well that strain means, ram may not work (system wont boot or half ram hardware reserved)
for ram compatibility u should check mainboard QVL list for supported rams
Sorry, but it's still not clear whether the 2R "puts more strain on memory controller" is the conceptual problem (= 2R puts strain. Period.) or this is the problem of compatibility (= 2R puts strain only on unsupported MoBos)? Possibly my bad, but I can't read your message clearly from this perspective.
 
Good point. Are Micron-based DIMMs in general better than Samsung-based ones? I mean regardless of 1R/2R/1ch/2ch/whatsoever topic?
hmm not really, samsung usualy provides better overclock with lower latencies
but if u compare micron e-die dual rank vs samsung b-die single rank, then u get about same speed there

Sorry, but it's still not clear whether the 2R "puts more strain on memory controller" is the conceptual problem (= 2R puts strain. Period.) or this is the problem of compatibility (= 2R puts strain only on unsupported MoBos)? Possibly my bad, but I can't read your message clearly from this perspective.
think of it like this, ram controller is piece of hardware which has its own physical limits
1R has 8 chips (banks)
2R = 16 chips
2sticks 1R = 16chips
2sticks 2R = 32 chips
4sticks 1R = 32chips

more chips = more power ram controller has to provide to keep it stable, which can be corrected with voltages/resistances...but there are physical limits what that controller can provide (max voltage/resistances u can set before blowing it up) and also some mainboards doesnt like it when u overvolting (4layered mobos)
so u can mix:
low amount of banks x high speed and low latencies
low amount of banks x even higher speed at higher (slower) latencies
high amount of banks x lower speed than u can get with lower amount of banks

well it depends on ram controller what it can provide, thus looking at mainboard QVL list for said cpu serie
that gives rough idea on what u can expect from it, and said ram will work without fiddling with bios settings to make ram stable
 
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If you are just looking for information on what ram kit to buy for Ryzen 5000, you should just get 2x16GB 3600 CL16-19-19 for a decent balance between price, performance and capacity. That's assuming you need 32GB of ram now or in the future, otherwise cheaper 2x16GB 3600 CL18 will be fine.

If you happen to get 2x8GB and then another 2x8GB later, you will probably still be able to run 4x8GB 3600 CL16 with Ryzen 5000, but mixing kits is not recommended and may force you to run at 3200. The majority of users won't even notice the difference between 3200 and 3600 unless benchmarking, so don't over think it.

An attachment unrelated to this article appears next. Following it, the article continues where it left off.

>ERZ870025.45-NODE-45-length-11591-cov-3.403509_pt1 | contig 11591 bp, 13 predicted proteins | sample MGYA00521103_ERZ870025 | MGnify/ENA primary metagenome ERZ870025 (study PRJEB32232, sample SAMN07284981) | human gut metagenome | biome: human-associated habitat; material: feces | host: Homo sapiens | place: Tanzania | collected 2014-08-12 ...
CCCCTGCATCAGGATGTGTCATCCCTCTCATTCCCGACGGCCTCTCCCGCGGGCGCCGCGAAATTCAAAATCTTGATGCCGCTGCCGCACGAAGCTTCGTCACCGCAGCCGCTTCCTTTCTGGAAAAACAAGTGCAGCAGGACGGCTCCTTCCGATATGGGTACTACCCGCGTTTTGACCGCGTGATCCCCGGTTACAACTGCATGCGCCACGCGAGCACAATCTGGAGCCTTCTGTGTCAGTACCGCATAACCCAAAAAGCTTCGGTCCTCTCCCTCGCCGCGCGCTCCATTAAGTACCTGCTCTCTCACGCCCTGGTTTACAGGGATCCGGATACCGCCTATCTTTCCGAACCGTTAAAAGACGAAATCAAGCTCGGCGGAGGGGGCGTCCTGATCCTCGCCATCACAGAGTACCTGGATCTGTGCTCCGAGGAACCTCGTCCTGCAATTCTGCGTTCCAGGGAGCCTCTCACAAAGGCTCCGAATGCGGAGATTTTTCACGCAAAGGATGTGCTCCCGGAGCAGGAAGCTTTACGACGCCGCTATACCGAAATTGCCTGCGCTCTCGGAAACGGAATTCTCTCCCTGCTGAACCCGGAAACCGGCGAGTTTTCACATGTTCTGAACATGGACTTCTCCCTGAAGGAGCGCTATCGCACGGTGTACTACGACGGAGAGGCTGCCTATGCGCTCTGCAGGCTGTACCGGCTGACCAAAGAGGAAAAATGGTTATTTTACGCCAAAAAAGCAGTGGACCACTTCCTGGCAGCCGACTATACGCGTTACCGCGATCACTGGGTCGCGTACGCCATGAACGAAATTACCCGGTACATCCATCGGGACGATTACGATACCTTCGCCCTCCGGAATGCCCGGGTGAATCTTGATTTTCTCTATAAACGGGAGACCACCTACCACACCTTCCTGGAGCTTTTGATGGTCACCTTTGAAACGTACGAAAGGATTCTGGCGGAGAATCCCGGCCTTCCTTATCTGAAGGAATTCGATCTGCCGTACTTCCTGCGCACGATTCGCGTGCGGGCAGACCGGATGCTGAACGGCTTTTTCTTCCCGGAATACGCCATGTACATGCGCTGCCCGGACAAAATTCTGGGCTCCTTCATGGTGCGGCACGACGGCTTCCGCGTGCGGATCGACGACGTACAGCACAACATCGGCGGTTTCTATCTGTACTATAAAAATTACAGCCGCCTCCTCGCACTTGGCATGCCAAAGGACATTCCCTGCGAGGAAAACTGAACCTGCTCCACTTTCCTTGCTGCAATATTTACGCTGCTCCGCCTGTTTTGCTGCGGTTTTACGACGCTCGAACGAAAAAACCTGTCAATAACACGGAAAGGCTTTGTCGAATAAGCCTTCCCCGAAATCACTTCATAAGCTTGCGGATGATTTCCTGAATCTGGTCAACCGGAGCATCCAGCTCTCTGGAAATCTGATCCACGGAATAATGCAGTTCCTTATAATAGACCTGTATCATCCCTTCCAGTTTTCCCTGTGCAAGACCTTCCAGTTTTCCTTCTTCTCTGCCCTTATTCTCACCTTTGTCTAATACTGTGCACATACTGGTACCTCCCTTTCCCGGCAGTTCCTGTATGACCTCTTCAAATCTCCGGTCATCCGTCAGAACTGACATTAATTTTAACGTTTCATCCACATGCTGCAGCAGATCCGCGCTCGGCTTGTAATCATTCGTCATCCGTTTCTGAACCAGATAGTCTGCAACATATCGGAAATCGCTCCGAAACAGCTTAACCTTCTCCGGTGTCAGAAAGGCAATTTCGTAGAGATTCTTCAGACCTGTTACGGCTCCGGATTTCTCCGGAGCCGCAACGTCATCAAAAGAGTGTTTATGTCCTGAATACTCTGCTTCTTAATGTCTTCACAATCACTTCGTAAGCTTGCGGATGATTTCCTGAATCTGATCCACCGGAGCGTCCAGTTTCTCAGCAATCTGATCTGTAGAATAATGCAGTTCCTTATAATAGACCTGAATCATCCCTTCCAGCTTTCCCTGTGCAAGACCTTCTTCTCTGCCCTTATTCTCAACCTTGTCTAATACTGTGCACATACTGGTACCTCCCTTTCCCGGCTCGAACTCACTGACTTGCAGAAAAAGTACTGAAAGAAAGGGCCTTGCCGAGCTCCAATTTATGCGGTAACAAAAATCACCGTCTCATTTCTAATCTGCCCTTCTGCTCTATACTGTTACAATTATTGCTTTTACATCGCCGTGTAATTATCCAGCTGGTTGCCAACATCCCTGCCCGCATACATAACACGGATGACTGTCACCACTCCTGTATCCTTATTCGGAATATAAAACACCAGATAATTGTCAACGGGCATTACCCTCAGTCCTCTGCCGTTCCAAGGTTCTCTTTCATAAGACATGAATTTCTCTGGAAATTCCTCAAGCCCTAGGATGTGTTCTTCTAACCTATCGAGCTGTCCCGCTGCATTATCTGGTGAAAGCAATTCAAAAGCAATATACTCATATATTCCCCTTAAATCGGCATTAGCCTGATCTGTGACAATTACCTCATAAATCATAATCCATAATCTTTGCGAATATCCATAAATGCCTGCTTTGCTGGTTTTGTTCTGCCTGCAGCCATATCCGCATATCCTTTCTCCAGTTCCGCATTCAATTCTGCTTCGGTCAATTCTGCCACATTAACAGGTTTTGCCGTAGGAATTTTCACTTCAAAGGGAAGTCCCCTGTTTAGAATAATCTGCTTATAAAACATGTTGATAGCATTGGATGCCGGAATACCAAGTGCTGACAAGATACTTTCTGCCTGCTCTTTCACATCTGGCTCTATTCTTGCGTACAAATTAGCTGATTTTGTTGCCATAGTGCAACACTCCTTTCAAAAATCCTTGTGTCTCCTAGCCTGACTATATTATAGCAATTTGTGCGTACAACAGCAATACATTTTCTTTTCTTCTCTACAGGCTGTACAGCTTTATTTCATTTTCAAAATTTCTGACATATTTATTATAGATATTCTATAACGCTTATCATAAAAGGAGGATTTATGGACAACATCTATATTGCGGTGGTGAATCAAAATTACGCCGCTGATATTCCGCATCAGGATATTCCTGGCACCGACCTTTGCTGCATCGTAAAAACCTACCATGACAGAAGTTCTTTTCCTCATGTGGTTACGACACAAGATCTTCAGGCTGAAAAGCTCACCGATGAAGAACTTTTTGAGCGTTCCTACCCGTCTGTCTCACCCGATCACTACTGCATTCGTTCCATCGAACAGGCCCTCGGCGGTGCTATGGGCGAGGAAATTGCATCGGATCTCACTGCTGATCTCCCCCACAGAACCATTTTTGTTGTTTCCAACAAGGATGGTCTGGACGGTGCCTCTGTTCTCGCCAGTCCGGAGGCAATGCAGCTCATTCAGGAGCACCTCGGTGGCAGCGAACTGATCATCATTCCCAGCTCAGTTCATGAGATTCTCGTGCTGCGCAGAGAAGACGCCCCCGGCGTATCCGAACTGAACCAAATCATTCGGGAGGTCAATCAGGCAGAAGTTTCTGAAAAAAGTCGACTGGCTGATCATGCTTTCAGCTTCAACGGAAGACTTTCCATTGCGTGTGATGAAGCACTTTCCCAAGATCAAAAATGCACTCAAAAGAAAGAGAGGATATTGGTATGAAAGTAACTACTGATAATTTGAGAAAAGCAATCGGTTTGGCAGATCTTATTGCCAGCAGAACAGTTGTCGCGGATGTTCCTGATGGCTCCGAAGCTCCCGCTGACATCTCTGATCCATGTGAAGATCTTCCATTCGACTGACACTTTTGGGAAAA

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Thank you @kerberos_20 ! That's a good thing you've explained about chips/banks - it clearly shows why 2x2R is equal to 4x1R. (y)
Taken that I need 32Gb built from one of those 2 variants, do my examples below correctly depict the logic of your 3 scenarios?

so u can mix:
low amount of banks x high speed and low latencies 4x8Gb 1R 3600MHz
low amount of banks x even higher speed at higher (slower) latencies 4x8Gb 1R 3733MHz
high amount of banks x lower speed than u can get with lower amount of banks 2x16Gb 2R 3200MHz
As my CPU will be Ryzen 5000, which Infinity Fabric supports up to 1900MHz clocks I was strongly focused on buying a 3733MHz DIMMs (don't want to bother with overclocking). Based on what you've said looks like I can't have (or better not have) this frequency in 2x16Gb 2R version...? :confused_old: I'm sorry to possibly look dumb, but RAM turned to be much more complicated (unexpectedly!) topic to me that MoBo and CPU together.

The majority of users won't even notice the difference between 3200 and 3600 unless benchmarking, so don't over think it.
@Third-Eye Thank you for your input and recommendation on the exact model - appreciate that. I just want to understand principles themselves to be able to help others and not bother forum folks next time I need upgrade. :)
 
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You won't believe folks, but initially I supposed the goal is to concentrate RPC (rank per channel), while in fact it is to distribute RPC across channels so that all the channels are active - regardless of whether DIMMs are 1R or 2R.
So if my MoBo has 2 channels (A and B) presented by 4 slots (A1, A2, B1, B2) and I have 2 DIMMs I need to plug them to A1 and B1 - so that both channels are active. If I have 4 DIMMs I plug them to all 4 slots. There are so many articles which say to plug 2 DIMMs in A1 and A2, which made me 100% sure this is the right way - load 1 channel @ max and that's it!

I hope this is finally correct . I feel so stupid. :LOL:
 
You won't believe folks, but initially I supposed the goal is to concentrate RPC (rank per channel), while in fact it is to distribute RPC across channels so that all the channels are active - regardless of whether DIMMs are 1R or 2R.
So if my MoBo has 2 channels (A and B) presented by 4 slots (A1, A2, B1, B2) and I have 2 DIMMs I need to plug them to A1 and B1 - so that both channels are active. If I have 4 DIMMs I plug them to all 4 slots. There are so many articles which say to plug 2 DIMMs in A1 and A2, which made me 100% sure this is the right way - load 1 channel @ max and that's it!

I hope this is finally correct . I feel so stupid. :LOL:
sure, dual channel just need 2 sticks in order to run in dual channel, no matter rank
btw it is A2 + B2 slots if mainboard has 4 slots on both intel and amd
 
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btw it is A2 + B2 slots if mainboard has 4 slots on both intel and amd
Thank you! I hope there will be instructions in the MoBo manual too.

2R rams are faster, but put more strain on memory controller ... that strain means, ram may not work (system wont boot or half ram hardware reserved)
more chips = more power ram controller has to provide to keep it stable, which can be corrected with voltages/resistances
there are physical limits what that controller can provide (max voltage/resistances u can set before blowing it up) and also some mainboards doesnt like it when u overvolting (4layered mobos)